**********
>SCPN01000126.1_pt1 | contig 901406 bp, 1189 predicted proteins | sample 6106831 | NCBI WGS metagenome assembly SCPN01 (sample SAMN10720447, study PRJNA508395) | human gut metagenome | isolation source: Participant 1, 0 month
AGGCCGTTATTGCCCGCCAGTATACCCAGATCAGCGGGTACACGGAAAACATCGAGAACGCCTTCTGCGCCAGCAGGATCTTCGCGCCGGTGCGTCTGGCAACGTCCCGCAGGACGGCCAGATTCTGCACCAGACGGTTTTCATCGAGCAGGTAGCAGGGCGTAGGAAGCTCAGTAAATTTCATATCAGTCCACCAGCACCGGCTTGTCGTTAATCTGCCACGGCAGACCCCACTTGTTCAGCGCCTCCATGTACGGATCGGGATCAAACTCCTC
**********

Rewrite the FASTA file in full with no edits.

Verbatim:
>SCPN01000126.1_pt1 | contig 901406 bp, 1189 predicted proteins | sample 6106831 | NCBI WGS metagenome assembly SCPN01 (sample SAMN10720447, study PRJNA508395) | human gut metagenome | isolation source: Participant 1, 0 month
AGGCCGTTATTGCCCGCCAGTATACCCAGATCAGCGGGTACACGGAAAACATCGAGAACGCCTTCTGCGCCAGCAGGATCTTCGCGCCGGTGCGTCTGGCAACGTCCCGCAGGACGGCCAGATTCTGCACCAGACGGTTTTCATCGAGCAGGTAGCAGGGCGTAGGAAGCTCAGTAAATTTCATATCAGTCCACCAGCACCGGCTTGTCGTTAATCTGCCACGGCAGACCCCACTTGTTCAGCGCCTCCATGTACGGATCGGGATCAAACTCCTC